Ban smoking for off-track betting

(anderson) Herald Bulletin

There’s an almost common perception that gambling and smoking often go together, though not always in a favorable manner.

In 2002, a study suggested that about two-thirds of treatment-seeking gamblers were current daily cigarette smokers. A 2010 study even found higher rates of smoking among problem gamblers.

The prevalence of the two — gambling and smoking — has been questioned by a 2009 observance of 14,052 gamblers in Lake Tahoe, Reno and Las Vegas. Of those, 6.7 percent were smoking at any given time. By applying their own methodology, those researchers widened that result to report that one-third of smokers in the gambling population were actually smoking while in the casino.

But perhaps more telling indicators were in a survey conducted in 2011. The American Lung Association of the Upper Midwest commissioned the Center for Policy Analysis to replicate an earlier poll to determine whether smoking bans were a significant factor in the subsequent downturn in gross gaming revenues at Illinois’s riverboat casinos.

Contrary to conventional industry wisdom, among gamblers who had actually visited a casino or racino in the previous 12 months, 53 percent said they were more likely to visit a casino where smoking is prohibited on the gaming floor, while 32 percent said it does not matter, and only 15 percent said they would be less likely to visit a casino where smoking is prohibited on the gaming floor. Moreover, 47 percent of the respondents who had not visited a casino or racino in the last 12 months said they would be more likely to visit a smoke-free casino.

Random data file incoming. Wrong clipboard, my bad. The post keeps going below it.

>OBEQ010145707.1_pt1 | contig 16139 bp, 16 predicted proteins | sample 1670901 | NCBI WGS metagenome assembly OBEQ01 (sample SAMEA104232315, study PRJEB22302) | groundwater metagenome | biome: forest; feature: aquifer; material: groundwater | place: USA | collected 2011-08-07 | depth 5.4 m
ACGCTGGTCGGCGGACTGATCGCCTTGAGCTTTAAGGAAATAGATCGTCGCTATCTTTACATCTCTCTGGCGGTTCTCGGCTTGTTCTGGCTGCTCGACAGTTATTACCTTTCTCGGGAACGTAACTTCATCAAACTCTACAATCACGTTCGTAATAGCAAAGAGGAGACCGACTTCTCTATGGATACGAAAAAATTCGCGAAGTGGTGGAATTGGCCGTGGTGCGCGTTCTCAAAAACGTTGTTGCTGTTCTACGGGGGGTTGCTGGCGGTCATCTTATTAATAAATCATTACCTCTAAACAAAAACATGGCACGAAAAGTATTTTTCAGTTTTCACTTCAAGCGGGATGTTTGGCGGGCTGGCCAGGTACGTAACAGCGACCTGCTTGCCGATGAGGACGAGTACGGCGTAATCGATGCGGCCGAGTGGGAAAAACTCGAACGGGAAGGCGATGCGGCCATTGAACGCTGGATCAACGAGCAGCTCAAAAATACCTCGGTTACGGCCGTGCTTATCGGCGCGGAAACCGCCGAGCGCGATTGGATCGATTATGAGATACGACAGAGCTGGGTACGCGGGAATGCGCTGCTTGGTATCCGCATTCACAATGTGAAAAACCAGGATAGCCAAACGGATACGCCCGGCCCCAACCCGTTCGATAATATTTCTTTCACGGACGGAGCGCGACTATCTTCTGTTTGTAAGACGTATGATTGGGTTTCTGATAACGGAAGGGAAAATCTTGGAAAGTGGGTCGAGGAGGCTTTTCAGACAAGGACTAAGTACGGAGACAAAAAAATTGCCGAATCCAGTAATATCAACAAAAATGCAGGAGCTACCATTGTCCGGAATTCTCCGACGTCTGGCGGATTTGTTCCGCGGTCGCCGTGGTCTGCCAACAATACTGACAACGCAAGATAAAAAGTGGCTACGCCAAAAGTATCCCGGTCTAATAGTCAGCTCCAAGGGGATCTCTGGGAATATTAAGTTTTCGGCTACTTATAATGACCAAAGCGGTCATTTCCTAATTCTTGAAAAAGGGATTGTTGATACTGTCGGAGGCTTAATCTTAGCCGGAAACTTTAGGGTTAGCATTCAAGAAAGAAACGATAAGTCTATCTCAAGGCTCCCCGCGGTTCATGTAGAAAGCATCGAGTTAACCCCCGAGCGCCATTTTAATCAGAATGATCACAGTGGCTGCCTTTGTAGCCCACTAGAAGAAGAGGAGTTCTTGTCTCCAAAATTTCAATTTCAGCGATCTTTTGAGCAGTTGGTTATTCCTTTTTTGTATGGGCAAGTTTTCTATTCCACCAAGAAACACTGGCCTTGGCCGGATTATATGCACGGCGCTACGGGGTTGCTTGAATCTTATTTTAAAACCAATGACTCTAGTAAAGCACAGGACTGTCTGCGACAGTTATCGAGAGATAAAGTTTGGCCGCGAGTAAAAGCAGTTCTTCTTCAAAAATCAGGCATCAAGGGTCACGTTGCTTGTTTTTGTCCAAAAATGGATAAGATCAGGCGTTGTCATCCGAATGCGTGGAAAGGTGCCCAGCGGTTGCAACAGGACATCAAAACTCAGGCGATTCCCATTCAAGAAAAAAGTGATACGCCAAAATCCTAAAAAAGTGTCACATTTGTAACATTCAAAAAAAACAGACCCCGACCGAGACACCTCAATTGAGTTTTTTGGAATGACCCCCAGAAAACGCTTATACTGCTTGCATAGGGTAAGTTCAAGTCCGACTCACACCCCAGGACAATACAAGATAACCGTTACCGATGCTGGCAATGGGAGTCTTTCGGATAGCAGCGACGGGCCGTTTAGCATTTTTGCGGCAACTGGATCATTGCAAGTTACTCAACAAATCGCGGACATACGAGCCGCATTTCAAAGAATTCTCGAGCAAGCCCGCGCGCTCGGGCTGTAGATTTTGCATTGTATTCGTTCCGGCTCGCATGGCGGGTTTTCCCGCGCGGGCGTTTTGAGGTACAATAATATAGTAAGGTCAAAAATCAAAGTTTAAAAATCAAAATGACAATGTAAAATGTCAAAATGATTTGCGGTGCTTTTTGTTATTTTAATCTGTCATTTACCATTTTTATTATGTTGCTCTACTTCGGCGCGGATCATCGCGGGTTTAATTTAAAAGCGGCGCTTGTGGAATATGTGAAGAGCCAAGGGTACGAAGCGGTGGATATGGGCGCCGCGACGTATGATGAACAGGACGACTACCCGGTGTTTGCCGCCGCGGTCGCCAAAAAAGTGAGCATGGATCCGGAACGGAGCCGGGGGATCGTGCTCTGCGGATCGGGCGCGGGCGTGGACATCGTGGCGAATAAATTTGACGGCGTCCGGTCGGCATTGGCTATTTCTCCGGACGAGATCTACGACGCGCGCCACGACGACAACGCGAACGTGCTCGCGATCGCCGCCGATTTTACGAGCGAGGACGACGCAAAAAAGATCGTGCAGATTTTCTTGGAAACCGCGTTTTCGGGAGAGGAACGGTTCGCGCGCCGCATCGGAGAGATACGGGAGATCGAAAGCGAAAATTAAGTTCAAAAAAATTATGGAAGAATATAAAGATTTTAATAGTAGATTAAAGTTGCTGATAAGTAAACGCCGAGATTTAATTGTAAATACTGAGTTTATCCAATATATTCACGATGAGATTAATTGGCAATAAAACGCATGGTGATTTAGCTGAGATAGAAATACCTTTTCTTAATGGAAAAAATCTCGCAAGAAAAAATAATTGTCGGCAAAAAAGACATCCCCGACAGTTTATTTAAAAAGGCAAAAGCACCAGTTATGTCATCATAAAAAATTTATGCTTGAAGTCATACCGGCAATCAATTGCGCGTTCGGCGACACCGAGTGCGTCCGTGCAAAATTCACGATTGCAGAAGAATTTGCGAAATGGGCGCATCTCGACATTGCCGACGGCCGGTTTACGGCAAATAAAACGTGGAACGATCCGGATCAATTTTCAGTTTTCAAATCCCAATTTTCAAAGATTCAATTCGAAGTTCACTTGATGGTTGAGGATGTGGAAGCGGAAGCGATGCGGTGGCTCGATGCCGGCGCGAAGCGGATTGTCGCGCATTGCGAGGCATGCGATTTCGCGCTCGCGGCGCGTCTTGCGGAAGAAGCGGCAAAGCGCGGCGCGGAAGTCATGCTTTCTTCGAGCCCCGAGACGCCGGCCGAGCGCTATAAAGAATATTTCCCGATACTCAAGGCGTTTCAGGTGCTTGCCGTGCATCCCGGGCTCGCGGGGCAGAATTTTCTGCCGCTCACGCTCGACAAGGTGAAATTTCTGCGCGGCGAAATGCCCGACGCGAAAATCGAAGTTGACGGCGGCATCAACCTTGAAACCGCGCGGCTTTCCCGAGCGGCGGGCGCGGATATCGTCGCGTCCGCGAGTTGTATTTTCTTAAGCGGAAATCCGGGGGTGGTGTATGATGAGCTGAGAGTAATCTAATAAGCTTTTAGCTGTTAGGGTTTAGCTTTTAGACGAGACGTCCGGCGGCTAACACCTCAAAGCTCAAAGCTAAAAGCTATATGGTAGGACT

Maybe we can count on that 47 percent to head to Winner’s Circle, the off-track betting site in downtown Indianapolis. The betting facility and bar is operated by Hoosier Park Racing & Casino in Anderson.

Smoking is banned in public places in Indianapolis, so gamblers can’t currently smoke at Winner’s Circle. The site had previously been exempted from the law but a Court of Appeals ruling voided the exemption for the satellite wagering facility from the city’s ban. Now, Hoosier Park is challenging the decision before the Indiana Supreme Court.

When the smoke clears, Indy’s ban should be applied to all public restaurants and bars inside the city limits. Exceptions shouldn’t be allowed when it comes to public health issues.

According to a court filing, the facility studied its clientele and found 47 percent smoked, meaning that at least initially, it “could not economically risk making the (OTB) smoke free.”

One of the major factors in banning smoking in casinos is to protect daily workers from secondhand smoke. Winner’s Circle is a tightly enclosed workplace. The facilities, which operate under state licenses, could possibly be banned by the legislature from allowing smoking; instead, many have non-smoking areas — accessible by walking through smoking areas.

For Hoosiers who have been to legal gambling sites, it’s generally accepted that people don’t go to casinos for a smoke. They go to gamble.

Laws banning smoke in public places should apply to facilities that operate in those cities and towns. That’s the price of doing business.